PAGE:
Gauging global growth
18 October 2017 | Markets and Economy
From the ongoing economic recovery in the United States to China's slowdown, many investors are looking at GDP growth to help shape their decisions. Andrew Patterson, senior economist in Vanguard Investment Strategy Group, discusses growth levels in the US, Europe and Asia and answers questions on whether sustained growth and stable inflation could mean a less severe recession in the future.
Lara de la Iglesia (moderator): What are your thoughts regarding GDP growth in the US, the European Union, China, Japan and emerging markets? Maybe break that down for me a little bit.
Andrew Patterson (Vanguard senior economist): Yeah, that's quite a group, quite a group there.
Lara de la Iglesia: Yeah, we're covering a lot of territory.
Andrew Patterson: Right. So I mentioned earlier our expectations for US growth, somewhere around 2.5%. Heading into the year, that may have been a bit toward the lower end of the range of expectations. A lot of prognosticators [were] expecting growth of 3% or more. They've actually – with that measured approach to the overly optimistic assumptions heading into the year – they may have come back down towards our 2.5% target.
In Europe, things have progressed a little bit faster than expected from the recovery standpoint. You're seeing growth somewhere in the high 1% range as opposed to mid-1% range that we would have expected heading into the year.
Japan, another somewhat positive surprise, you're seeing growth there of around 1%. We'd expect that to continue for the rest of the year, although they have some underlying structural issues they absolutely need to address.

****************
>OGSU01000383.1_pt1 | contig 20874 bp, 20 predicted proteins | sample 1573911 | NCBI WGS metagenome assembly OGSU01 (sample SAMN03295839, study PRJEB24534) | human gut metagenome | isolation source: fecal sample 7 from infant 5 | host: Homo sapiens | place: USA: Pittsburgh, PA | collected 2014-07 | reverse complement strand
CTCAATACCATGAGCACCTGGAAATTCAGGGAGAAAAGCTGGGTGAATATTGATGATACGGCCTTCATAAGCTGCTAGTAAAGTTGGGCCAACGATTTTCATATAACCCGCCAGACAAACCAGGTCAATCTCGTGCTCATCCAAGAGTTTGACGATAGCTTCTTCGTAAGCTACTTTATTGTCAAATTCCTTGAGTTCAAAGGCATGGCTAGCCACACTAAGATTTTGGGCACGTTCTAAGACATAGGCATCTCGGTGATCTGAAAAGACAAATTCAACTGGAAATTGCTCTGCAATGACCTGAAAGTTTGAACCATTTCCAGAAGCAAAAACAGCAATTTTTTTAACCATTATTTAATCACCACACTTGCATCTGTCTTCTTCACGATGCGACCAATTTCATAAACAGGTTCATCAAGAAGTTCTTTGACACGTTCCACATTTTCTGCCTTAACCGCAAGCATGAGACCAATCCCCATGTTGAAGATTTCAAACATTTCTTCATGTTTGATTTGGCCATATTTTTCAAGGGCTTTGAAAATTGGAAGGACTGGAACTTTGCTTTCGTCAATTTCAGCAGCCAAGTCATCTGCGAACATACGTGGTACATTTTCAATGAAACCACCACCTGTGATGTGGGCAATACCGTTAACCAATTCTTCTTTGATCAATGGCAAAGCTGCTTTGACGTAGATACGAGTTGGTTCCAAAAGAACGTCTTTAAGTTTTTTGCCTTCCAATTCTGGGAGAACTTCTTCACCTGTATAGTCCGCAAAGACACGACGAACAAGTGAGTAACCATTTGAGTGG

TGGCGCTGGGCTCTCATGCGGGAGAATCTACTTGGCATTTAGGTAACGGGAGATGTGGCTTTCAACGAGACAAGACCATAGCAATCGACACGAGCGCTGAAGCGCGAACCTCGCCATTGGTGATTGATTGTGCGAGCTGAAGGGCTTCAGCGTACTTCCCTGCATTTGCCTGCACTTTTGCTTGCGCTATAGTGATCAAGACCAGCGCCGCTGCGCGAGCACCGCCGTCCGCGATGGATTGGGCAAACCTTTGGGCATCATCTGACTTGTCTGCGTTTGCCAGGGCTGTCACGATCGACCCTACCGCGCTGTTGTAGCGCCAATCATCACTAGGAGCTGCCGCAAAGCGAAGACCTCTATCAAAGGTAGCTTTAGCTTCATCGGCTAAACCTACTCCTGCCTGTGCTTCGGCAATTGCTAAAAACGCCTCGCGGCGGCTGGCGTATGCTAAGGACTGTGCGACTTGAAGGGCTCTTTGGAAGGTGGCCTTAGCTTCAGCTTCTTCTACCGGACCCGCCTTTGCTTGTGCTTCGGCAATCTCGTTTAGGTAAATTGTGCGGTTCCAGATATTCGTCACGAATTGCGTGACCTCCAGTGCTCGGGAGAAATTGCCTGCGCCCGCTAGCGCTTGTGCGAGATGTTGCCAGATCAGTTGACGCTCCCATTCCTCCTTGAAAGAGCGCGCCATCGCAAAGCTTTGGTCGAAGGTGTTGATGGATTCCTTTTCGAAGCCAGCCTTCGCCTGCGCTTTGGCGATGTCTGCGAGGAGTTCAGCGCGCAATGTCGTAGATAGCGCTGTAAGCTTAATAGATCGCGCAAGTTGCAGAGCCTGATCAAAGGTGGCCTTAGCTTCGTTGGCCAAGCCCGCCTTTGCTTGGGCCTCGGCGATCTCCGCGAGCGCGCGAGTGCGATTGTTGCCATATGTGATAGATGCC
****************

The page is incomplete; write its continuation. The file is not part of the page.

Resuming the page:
And then emerging markets, China chief among those, always very front of mind. Expectation is for them to continue to slow from a growth perspective. "Hard landing" has not been our base case – continues to not be our base case. Hard landing being growth of, call it 3%–4%. We think this slowdown in growth is going to be very long-term in nature and gradual. So you could see growth of around 6.5% in China this year. That has implications for emerging markets, particularly commodity producers who depend, to a large degree, not only on China, but on other developed markets for trade and are impacted by policies of developed markets, such as Federal Reserve policy here in the United States that impacts capital flows in emerging markets.
So growth there [is] expected to be somewhat higher than developed markets, call it 4.5%, China included. But that said, that's not without reason for concern.
Lara de la Iglesia: If the US economy continues to grow at about 2% with stable inflation, can we infer that the expansion might go on longer and that we might expect a less severe recession the next time around?
Andrew Patterson: Forecasting is humbling. Forecasting recessions is very, very humbling.
Lara de la Iglesia: I had a feeling you were going to say that.